I’m still blogging in bare fits and starts – the distractions I’ve mentioned before still apply. Neuro/psych and genetic testing for Miss Emma continues –  med re-evals and IEPs and  girding myself for battle with the school system is still ahead. I have fantasies about feeling free enough with my time, again, to behave like a real blogger – til then, however…  le sigh.

Dec 03 2007

Fine, fine! Auugh!

Posted by Lisa in Uncategorized

The briefest of updates, as I have been poked soundly via email regarding the aforementioned dearth. It’s lovely to have friends and colleagues that think so highly of my prattle that they nag incessantly gently remind me of my responsibilities. *snort*

  • In addition to presider duties for the smashing session on blogging Shana Worthen and I have put together, it appears I’ll be presiding over another blogging session, a general, as well. Whee! I get to leave Registration! (please do not think I exaggerate my excitement, there is a reason I am so dreadfully punchy by Saturday…)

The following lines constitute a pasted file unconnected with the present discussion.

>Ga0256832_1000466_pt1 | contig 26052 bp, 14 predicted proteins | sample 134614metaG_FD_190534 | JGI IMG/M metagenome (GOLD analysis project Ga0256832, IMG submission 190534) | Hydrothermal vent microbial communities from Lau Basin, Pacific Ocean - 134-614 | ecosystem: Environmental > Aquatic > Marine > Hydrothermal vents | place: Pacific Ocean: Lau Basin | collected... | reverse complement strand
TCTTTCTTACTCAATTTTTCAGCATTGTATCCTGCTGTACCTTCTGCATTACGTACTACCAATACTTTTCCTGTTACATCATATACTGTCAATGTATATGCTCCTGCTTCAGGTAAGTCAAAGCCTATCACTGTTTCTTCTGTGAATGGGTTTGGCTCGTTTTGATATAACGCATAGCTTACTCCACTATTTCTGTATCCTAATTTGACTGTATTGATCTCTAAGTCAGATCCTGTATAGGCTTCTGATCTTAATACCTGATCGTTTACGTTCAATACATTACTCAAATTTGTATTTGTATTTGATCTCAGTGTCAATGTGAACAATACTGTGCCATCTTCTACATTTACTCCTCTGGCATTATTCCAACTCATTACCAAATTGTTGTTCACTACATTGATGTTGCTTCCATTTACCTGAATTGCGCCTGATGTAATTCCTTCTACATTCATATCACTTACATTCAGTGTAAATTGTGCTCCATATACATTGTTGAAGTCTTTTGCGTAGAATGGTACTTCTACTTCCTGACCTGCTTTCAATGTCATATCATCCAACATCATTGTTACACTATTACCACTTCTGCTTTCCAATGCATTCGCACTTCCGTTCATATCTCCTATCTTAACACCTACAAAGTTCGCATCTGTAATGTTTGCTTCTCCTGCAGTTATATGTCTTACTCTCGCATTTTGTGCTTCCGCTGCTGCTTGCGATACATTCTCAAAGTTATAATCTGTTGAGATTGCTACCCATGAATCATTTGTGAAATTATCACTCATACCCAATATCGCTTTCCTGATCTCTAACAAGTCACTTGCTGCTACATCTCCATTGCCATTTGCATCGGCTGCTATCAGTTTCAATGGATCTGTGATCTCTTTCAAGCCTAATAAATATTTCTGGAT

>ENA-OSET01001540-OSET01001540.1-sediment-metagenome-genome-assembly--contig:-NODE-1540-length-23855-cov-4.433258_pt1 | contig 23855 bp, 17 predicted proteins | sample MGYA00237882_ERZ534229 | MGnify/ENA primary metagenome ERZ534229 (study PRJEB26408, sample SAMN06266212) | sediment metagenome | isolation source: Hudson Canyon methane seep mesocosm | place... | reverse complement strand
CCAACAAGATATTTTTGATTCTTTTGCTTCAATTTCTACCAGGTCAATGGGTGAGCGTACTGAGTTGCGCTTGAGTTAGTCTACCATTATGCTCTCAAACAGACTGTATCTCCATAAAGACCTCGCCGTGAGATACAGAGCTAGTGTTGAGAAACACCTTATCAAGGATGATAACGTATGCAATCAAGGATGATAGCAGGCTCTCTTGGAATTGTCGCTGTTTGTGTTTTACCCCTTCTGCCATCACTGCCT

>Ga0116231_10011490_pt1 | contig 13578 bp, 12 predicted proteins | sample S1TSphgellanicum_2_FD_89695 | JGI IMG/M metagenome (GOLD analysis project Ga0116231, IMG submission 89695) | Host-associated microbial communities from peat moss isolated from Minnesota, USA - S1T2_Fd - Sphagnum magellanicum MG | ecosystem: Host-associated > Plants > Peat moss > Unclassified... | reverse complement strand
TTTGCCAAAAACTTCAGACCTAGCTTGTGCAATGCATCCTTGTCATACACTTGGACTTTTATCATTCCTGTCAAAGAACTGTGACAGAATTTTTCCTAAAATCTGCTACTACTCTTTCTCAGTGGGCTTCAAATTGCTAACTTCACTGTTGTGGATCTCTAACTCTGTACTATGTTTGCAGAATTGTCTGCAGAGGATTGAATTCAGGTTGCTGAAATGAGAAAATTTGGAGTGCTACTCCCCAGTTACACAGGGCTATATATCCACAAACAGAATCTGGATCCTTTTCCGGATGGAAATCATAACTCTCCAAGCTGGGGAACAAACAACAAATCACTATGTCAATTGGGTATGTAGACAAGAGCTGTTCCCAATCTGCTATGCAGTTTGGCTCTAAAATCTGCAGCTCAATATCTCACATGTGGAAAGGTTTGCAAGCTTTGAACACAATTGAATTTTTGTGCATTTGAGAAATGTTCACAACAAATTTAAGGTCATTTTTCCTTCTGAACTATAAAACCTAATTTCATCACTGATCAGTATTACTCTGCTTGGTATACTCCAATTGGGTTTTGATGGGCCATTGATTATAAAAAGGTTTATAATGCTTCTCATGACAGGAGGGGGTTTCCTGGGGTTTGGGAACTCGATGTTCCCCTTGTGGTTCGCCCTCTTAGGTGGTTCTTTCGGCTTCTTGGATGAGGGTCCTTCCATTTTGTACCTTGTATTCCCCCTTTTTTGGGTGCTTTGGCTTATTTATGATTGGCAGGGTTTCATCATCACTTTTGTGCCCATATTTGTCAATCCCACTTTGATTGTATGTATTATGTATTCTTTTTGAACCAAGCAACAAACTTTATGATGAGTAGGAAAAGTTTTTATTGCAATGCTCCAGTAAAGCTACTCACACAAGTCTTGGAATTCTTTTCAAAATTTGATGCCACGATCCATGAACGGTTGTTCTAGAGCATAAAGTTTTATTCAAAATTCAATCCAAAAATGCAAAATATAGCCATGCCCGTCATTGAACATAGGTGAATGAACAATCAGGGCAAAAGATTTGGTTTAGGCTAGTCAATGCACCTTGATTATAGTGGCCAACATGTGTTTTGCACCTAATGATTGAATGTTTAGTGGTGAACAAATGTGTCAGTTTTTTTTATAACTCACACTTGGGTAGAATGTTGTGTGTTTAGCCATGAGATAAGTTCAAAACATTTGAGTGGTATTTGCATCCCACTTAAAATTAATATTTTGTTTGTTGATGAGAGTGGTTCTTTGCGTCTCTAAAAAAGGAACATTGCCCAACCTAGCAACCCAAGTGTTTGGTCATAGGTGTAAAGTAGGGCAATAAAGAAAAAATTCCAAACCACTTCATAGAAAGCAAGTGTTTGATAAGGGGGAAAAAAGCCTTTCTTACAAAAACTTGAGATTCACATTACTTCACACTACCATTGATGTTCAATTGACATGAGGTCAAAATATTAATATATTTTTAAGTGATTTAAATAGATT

• I’ve been too busy to photograph anything I have finished and put it up in the shop, too busy to glaze this fall (so I have crazy amounts of bisque ware to cope with in January), too busy to spend as much weekend time in the studio as I’d like, and I’m sick of busy. Officially. Next big decision – do I want to keep playing with salt or shift to wood-firing (anagama) for grins and giggles. Oh yes, the survival of nations depends on that massive decision. *eyeroll* (yep, I’m as ‘interesting’ as ever, folks – sometimes no news is good news!) I have commission inquiries looming…production pottery, can I really manage it without losing my blinkin’ mind? Honestly, sets (especially large sets) really bring out the obsessive in me (did I just hear a collective groan from my closest friends? oh yes, they know, they do…like a bloodhound on crack, I am, complete with utterly random panic of the type-A variety). *fret. fret. fret*